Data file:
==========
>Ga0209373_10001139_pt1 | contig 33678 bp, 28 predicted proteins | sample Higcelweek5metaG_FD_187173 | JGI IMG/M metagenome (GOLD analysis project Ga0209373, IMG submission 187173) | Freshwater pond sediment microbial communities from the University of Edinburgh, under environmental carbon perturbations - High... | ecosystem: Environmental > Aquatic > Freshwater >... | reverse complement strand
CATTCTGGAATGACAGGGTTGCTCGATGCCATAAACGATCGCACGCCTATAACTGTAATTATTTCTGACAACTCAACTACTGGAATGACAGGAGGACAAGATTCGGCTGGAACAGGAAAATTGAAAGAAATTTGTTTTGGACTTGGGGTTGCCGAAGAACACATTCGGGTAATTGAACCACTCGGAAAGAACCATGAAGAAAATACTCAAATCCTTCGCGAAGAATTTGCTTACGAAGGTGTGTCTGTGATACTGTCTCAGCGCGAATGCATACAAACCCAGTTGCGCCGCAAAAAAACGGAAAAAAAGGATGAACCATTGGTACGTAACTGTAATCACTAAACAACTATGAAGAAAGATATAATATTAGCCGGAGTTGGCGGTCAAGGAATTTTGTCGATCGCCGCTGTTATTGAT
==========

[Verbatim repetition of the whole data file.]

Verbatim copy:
>Ga0209373_10001139_pt1 | contig 33678 bp, 28 predicted proteins | sample Higcelweek5metaG_FD_187173 | JGI IMG/M metagenome (GOLD analysis project Ga0209373, IMG submission 187173) | Freshwater pond sediment microbial communities from the University of Edinburgh, under environmental carbon perturbations - High... | ecosystem: Environmental > Aquatic > Freshwater >... | reverse complement strand
CATTCTGGAATGACAGGGTTGCTCGATGCCATAAACGATCGCACGCCTATAACTGTAATTATTTCTGACAACTCAACTACTGGAATGACAGGAGGACAAGATTCGGCTGGAACAGGAAAATTGAAAGAAATTTGTTTTGGACTTGGGGTTGCCGAAGAACACATTCGGGTAATTGAACCACTCGGAAAGAACCATGAAGAAAATACTCAAATCCTTCGCGAAGAATTTGCTTACGAAGGTGTGTCTGTGATACTGTCTCAGCGCGAATGCATACAAACCCAGTTGCGCCGCAAAAAAACGGAAAAAAAGGATGAACCATTGGTACGTAACTGTAATCACTAAACAACTATGAAGAAAGATATAATATTAGCCGGAGTTGGCGGTCAAGGAATTTTGTCGATCGCCGCTGTTATTGAT